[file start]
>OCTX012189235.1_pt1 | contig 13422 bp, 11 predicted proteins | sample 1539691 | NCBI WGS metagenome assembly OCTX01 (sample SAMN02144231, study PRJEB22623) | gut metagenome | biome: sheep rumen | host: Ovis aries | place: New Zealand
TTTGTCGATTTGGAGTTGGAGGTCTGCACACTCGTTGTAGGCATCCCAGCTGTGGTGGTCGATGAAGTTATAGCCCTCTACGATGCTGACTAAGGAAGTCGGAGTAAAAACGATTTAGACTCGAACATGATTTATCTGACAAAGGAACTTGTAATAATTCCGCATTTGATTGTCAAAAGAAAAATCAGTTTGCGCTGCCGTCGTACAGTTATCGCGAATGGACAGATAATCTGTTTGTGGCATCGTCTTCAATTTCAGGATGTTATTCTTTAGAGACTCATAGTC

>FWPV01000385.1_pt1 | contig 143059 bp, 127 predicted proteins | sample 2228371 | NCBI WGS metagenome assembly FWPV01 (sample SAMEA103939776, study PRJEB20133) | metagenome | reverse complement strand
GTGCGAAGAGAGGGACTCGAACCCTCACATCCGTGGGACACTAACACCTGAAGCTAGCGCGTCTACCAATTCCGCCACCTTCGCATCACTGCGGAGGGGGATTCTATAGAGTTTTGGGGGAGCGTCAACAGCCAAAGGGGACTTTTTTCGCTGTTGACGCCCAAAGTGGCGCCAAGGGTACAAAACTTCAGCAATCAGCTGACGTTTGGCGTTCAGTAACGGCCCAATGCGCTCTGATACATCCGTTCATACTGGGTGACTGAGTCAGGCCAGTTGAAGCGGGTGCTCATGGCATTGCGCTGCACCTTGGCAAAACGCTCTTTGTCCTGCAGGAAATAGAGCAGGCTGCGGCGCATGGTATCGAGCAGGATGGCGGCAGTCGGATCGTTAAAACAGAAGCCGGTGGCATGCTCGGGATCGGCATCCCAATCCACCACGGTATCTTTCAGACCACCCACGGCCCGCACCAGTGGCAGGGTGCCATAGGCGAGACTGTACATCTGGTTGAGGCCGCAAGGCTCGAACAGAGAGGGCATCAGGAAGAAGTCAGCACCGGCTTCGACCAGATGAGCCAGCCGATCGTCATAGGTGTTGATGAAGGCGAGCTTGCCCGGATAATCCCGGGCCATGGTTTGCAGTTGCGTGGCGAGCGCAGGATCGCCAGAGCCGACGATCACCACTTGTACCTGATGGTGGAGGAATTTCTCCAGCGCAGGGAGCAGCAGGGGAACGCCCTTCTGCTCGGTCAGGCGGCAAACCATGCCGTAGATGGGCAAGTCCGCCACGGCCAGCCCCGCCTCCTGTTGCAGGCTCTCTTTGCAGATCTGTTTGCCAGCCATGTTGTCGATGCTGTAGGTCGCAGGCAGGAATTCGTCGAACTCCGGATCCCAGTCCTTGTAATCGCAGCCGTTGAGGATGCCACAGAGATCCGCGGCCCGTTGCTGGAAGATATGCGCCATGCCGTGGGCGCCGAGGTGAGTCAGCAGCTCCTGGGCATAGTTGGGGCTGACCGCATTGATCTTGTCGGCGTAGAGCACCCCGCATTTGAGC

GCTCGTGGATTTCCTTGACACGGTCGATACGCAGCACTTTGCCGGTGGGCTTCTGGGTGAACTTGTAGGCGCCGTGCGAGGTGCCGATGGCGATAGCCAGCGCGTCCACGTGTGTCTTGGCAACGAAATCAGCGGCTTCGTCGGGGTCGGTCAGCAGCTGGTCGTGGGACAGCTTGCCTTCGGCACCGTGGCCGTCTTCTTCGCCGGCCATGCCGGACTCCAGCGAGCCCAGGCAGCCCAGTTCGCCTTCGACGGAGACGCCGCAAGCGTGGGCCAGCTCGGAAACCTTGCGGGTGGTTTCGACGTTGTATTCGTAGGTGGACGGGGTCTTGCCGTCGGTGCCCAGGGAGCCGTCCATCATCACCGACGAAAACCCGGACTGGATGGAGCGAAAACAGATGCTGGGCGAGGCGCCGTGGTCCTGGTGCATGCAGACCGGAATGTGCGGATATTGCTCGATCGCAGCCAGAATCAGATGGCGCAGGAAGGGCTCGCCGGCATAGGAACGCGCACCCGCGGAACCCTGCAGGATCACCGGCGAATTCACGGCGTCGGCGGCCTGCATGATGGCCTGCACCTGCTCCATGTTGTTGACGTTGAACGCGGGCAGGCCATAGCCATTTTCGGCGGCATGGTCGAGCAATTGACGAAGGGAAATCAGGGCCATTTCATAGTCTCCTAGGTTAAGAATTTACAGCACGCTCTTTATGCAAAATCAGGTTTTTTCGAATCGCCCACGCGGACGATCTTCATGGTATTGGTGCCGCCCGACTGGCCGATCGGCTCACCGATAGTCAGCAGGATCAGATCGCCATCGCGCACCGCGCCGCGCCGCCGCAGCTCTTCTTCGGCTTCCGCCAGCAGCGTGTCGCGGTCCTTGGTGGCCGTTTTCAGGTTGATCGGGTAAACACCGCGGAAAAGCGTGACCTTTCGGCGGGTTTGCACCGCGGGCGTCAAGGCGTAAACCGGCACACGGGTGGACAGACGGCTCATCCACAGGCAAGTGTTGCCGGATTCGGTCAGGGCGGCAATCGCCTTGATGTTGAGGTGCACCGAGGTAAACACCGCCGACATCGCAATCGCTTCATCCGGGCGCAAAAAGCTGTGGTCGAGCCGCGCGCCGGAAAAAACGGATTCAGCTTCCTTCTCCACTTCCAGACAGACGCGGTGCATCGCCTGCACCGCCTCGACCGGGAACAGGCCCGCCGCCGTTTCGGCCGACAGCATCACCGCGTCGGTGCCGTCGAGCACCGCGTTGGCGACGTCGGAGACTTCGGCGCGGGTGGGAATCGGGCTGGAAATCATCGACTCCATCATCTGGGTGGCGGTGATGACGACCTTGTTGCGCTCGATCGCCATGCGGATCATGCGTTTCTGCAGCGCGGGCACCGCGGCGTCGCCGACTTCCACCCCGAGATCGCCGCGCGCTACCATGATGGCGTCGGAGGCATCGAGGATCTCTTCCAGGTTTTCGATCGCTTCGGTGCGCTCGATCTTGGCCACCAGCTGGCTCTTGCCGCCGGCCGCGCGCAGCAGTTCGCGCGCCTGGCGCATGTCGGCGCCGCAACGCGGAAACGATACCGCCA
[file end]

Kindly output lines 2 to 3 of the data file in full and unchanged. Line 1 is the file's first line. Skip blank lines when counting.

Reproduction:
TTTGTCGATTTGGAGTTGGAGGTCTGCACACTCGTTGTAGGCATCCCAGCTGTGGTGGTCGATGAAGTTATAGCCCTCTACGATGCTGACTAAGGAAGTCGGAGTAAAAACGATTTAGACTCGAACATGATTTATCTGACAAAGGAACTTGTAATAATTCCGCATTTGATTGTCAAAAGAAAAATCAGTTTGCGCTGCCGTCGTACAGTTATCGCGAATGGACAGATAATCTGTTTGTGGCATCGTCTTCAATTTCAGGATGTTATTCTTTAGAGACTCATAGTC

>FWPV01000385.1_pt1 | contig 143059 bp, 127 predicted proteins | sample 2228371 | NCBI WGS metagenome assembly FWPV01 (sample SAMEA103939776, study PRJEB20133) | metagenome | reverse complement strand